Hi everyone! Brewmaster Andy here, back with another foray into the world of homebrewing beer! Over the past year, I have continued to make even more additions to my brewery. I moved off the porch and into the basement by converting my kettle to run on an electric element, and I've recently moved my whole setup to a friend's airplane hangar complete with utility washing station and floor drainage system.
This year, I have four beers brewing - between the Giant Bomb panel, brewing for Cards Against Humanity, and another beer for a secret panel - featured here - I've been pretty busy!
Setup and Heating
These days, my brewery consists of the following equipment:
- A 15.5 gallon "keggle" with a sight glass, 5500w electric element wired to a 240v plug and a control panel, and a return valve
- A 10 gallon mash tun made out of a round beverage cooler, with a return valve and using a 12-inch stainless steel false bottom for filtering
- A custom made RIMS (ecirculating nfusion ash ystem) tube with a RTD temperature sensor, mounted with a 1500w electric heating element and wired to a control panel
- Control panel with temperature control for the 1500w element and control for a high-temperature liquid pump
For today's brew (a super secret beer for PAX), I was brewing a hoppy pale ale. Anyone interested in the recipe can PM me!
I started my day by heating up the full volume of water I would need for this 5.5 gallon batch - 12 gallons. I filled my kettle and turned on the heating elements. One of the benefits to using an entirely electric setup is the quick and easy heating process. It's no joke heating 12 gallons of liquid to 168 degrees, but because my element is mounted in my kettle directly and is using the full 5500w to heat only the liquid itself, it only takes about 20 minutes.
One of the most important parts of the brew day is the mash process. This is the process by which the starch in grain is converted to sugar, and is what makes the beer fermentable. For today's recipe, I needed to heat my mash to 154 degrees. The initial volume of water I had been heating is actually overheated, in order to compensate for temperature loss when adding the grain to the water. Once it's ready, I pump it over to my mash tun, and then slowly add the grain and stir gently.
I then need to set up a recirculation to maintain my temperature. The liquid is pumped out of the mash tun, into the pump, out of the pump, into the RIMS tube and past the temperature probe, out the RIMS tube, and back into the mash tun. The probe relays the current temperature to the temperature controller in the control panel toolbox, so that it knows when to fire the element to maintain temperature.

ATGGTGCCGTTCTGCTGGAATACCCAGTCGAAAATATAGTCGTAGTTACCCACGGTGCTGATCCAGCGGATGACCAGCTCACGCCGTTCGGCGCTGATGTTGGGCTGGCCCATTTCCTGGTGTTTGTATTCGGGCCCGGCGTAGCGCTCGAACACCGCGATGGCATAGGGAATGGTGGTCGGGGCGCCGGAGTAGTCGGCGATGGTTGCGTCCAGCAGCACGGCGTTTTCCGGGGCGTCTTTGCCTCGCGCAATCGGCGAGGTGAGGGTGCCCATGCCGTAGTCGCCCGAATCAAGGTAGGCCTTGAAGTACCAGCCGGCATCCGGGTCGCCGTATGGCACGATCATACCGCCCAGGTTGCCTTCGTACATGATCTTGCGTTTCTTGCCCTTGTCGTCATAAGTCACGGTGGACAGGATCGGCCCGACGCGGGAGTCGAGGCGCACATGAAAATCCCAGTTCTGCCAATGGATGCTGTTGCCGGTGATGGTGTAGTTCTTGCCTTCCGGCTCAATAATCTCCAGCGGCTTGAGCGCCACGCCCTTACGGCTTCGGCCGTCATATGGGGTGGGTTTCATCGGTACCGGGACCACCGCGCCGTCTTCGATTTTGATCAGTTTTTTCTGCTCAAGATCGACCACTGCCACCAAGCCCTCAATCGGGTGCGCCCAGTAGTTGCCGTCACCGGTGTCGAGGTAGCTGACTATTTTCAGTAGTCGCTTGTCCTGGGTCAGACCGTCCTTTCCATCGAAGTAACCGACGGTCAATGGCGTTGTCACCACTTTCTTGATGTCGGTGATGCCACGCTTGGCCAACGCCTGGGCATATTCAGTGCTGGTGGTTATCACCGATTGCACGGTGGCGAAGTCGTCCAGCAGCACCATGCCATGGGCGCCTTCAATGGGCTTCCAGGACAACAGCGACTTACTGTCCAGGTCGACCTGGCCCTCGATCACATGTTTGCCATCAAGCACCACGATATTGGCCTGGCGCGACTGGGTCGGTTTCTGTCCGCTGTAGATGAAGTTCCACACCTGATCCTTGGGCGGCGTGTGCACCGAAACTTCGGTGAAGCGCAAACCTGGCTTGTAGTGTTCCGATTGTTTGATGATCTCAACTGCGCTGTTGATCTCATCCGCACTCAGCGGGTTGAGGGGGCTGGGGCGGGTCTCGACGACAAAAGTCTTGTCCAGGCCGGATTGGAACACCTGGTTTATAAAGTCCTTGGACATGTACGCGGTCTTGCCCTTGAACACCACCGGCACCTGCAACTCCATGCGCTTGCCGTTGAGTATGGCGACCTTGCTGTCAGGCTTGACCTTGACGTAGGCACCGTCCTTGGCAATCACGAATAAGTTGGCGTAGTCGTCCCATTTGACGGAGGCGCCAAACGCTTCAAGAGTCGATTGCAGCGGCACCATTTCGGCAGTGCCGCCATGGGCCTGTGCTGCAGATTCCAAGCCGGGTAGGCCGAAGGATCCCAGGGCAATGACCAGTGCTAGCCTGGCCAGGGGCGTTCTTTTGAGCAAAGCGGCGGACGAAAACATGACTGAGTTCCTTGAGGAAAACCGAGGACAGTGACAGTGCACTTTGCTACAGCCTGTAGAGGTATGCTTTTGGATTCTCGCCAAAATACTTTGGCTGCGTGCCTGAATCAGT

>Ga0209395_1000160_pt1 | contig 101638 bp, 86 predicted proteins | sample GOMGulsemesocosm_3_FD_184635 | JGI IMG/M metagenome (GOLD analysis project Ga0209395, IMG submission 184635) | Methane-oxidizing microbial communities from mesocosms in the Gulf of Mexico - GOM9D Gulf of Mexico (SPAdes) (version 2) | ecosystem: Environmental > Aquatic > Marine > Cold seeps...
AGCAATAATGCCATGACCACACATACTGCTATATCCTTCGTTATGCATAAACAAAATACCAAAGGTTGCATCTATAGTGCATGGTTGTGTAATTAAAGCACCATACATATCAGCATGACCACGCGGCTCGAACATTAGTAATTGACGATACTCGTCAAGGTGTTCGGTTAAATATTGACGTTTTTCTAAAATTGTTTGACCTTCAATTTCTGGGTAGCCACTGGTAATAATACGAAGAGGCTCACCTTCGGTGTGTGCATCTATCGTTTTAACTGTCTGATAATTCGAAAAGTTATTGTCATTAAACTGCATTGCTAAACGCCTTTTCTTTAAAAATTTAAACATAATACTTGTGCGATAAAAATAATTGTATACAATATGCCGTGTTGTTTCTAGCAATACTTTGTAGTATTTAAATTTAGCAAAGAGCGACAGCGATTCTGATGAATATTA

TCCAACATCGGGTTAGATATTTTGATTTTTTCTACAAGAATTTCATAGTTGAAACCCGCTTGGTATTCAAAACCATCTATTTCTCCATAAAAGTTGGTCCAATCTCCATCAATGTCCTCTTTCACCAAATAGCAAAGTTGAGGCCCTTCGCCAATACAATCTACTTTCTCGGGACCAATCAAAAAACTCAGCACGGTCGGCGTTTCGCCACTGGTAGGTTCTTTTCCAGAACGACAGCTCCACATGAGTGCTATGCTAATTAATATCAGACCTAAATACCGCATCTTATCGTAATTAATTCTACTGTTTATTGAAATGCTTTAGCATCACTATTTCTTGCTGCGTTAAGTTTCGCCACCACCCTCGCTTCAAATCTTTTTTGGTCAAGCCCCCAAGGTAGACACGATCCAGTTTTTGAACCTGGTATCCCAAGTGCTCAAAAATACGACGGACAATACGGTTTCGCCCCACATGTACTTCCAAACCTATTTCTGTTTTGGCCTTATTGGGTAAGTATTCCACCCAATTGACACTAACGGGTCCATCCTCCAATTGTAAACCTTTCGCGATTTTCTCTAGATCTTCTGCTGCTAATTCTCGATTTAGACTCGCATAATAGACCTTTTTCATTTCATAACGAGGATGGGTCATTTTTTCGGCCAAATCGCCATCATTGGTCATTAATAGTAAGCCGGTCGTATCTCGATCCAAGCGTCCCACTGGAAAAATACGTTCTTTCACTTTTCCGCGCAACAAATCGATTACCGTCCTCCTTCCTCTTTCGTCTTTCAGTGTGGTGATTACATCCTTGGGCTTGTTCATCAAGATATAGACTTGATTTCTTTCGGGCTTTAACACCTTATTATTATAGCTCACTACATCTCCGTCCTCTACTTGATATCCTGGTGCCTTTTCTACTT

This recirculation process serves two roles: maintaining temperature, and clearing the liquid. At this stage, the liquid is called "wort."
This recirculation process will continue for an hour, during which I use a sous vide circulator to maintain the temperature of the other half of the initial 12 gallons of water that I heated. Once it's done, I pump the liquid into the kettle for heating.
However, this isn't enough liquid to boil and create beer with, so I need to "sparge," or rinse, the grains to my desired boil volume. I do this by adding additional heated water and then pumping the beer into my kettle. I monitor the boil volume using my sight glass. The next several GIFs show this transfer process.
Once I reach my desired boil volume (for this batch, 9.5 gallons), I take a measurement of my specific gravity using a refractometer. This measures a liquid's sugar content and let's me know if my numbers are on par for the anticipated alcohol % I planned this beer for.
As the beer comes to a boil, a layer of foam coagulates along the top of the liquid surface. I use a special liquid called "Ferm Cap" to reduce the chance of excess build up of this foam and a potential boil over.
After that, it's just a matter of adding hops at specific times and boiling for an hour!
I'll add more to the comments as the beer gets closer to being drinkable and as always, I am happy to answer any questions!
See you at PAX East!